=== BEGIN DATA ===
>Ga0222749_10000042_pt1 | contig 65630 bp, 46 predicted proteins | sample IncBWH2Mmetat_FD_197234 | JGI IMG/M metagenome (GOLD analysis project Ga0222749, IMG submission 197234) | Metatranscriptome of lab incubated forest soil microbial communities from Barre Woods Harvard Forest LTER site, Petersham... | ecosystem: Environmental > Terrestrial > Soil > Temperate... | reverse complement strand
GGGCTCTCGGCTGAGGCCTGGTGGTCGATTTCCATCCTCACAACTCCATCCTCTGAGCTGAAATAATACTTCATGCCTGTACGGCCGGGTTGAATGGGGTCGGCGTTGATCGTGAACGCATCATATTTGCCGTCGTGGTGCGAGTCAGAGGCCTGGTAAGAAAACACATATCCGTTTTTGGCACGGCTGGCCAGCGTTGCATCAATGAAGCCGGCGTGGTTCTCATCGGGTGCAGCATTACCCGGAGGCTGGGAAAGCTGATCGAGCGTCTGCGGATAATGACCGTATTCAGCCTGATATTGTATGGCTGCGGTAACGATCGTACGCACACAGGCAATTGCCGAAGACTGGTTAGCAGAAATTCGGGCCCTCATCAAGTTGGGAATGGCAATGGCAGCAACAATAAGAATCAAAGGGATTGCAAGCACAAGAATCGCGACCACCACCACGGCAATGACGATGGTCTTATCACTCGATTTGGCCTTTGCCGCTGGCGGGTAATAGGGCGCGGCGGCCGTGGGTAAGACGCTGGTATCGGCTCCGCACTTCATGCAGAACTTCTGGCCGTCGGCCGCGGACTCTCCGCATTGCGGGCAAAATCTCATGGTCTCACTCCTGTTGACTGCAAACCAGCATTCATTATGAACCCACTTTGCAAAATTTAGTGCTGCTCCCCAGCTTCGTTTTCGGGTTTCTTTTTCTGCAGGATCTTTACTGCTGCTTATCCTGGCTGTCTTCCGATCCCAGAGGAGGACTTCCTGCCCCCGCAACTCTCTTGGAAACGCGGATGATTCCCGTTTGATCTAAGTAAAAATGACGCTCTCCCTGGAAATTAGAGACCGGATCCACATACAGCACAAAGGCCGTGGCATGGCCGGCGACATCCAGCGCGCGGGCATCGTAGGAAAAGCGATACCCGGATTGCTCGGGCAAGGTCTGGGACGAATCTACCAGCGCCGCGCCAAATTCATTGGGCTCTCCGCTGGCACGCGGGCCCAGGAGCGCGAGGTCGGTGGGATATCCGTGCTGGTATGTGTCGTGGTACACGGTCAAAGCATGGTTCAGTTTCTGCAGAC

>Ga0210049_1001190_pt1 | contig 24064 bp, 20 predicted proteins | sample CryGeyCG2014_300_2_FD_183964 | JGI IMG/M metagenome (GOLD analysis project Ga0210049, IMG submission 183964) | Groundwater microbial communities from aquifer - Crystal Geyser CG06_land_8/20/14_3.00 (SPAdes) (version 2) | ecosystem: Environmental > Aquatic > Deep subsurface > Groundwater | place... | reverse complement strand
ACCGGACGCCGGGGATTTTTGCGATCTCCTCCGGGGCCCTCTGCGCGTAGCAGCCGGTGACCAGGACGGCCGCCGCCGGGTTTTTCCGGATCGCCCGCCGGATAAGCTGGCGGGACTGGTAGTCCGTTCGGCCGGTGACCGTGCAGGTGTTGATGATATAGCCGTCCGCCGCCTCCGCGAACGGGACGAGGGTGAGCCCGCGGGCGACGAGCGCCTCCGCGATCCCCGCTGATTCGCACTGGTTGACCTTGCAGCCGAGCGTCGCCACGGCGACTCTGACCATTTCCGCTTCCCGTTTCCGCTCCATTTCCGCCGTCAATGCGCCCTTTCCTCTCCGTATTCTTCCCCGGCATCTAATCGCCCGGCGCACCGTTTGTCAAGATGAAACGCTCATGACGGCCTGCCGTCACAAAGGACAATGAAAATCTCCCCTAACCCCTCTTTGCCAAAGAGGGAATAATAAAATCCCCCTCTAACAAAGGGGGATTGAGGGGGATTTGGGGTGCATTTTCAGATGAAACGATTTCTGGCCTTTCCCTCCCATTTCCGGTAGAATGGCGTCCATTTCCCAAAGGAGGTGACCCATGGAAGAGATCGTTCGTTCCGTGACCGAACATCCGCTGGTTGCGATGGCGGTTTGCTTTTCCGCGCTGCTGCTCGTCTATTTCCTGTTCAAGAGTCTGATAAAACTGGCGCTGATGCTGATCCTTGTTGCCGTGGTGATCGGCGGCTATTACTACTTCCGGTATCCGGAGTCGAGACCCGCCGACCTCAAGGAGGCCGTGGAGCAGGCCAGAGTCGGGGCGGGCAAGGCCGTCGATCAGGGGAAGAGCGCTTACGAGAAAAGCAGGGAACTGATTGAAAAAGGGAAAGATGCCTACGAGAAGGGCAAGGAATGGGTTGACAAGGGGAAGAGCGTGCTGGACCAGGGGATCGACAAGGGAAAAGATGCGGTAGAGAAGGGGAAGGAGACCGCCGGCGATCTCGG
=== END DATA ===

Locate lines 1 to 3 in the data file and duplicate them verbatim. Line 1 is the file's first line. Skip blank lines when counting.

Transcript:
>Ga0222749_10000042_pt1 | contig 65630 bp, 46 predicted proteins | sample IncBWH2Mmetat_FD_197234 | JGI IMG/M metagenome (GOLD analysis project Ga0222749, IMG submission 197234) | Metatranscriptome of lab incubated forest soil microbial communities from Barre Woods Harvard Forest LTER site, Petersham... | ecosystem: Environmental > Terrestrial > Soil > Temperate... | reverse complement strand
GGGCTCTCGGCTGAGGCCTGGTGGTCGATTTCCATCCTCACAACTCCATCCTCTGAGCTGAAATAATACTTCATGCCTGTACGGCCGGGTTGAATGGGGTCGGCGTTGATCGTGAACGCATCATATTTGCCGTCGTGGTGCGAGTCAGAGGCCTGGTAAGAAAACACATATCCGTTTTTGGCACGGCTGGCCAGCGTTGCATCAATGAAGCCGGCGTGGTTCTCATCGGGTGCAGCATTACCCGGAGGCTGGGAAAGCTGATCGAGCGTCTGCGGATAATGACCGTATTCAGCCTGATATTGTATGGCTGCGGTAACGATCGTACGCACACAGGCAATTGCCGAAGACTGGTTAGCAGAAATTCGGGCCCTCATCAAGTTGGGAATGGCAATGGCAGCAACAATAAGAATCAAAGGGATTGCAAGCACAAGAATCGCGACCACCACCACGGCAATGACGATGGTCTTATCACTCGATTTGGCCTTTGCCGCTGGCGGGTAATAGGGCGCGGCGGCCGTGGGTAAGACGCTGGTATCGGCTCCGCACTTCATGCAGAACTTCTGGCCGTCGGCCGCGGACTCTCCGCATTGCGGGCAAAATCTCATGGTCTCACTCCTGTTGACTGCAAACCAGCATTCATTATGAACCCACTTTGCAAAATTTAGTGCTGCTCCCCAGCTTCGTTTTCGGGTTTCTTTTTCTGCAGGATCTTTACTGCTGCTTATCCTGGCTGTCTTCCGATCCCAGAGGAGGACTTCCTGCCCCCGCAACTCTCTTGGAAACGCGGATGATTCCCGTTTGATCTAAGTAAAAATGACGCTCTCCCTGGAAATTAGAGACCGGATCCACATACAGCACAAAGGCCGTGGCATGGCCGGCGACATCCAGCGCGCGGGCATCGTAGGAAAAGCGATACCCGGATTGCTCGGGCAAGGTCTGGGACGAATCTACCAGCGCCGCGCCAAATTCATTGGGCTCTCCGCTGGCACGCGGGCCCAGGAGCGCGAGGTCGGTGGGATATCCGTGCTGGTATGTGTCGTGGTACACGGTCAAAGCATGGTTCAGTTTCTGCAGAC

>Ga0210049_1001190_pt1 | contig 24064 bp, 20 predicted proteins | sample CryGeyCG2014_300_2_FD_183964 | JGI IMG/M metagenome (GOLD analysis project Ga0210049, IMG submission 183964) | Groundwater microbial communities from aquifer - Crystal Geyser CG06_land_8/20/14_3.00 (SPAdes) (version 2) | ecosystem: Environmental > Aquatic > Deep subsurface > Groundwater | place... | reverse complement strand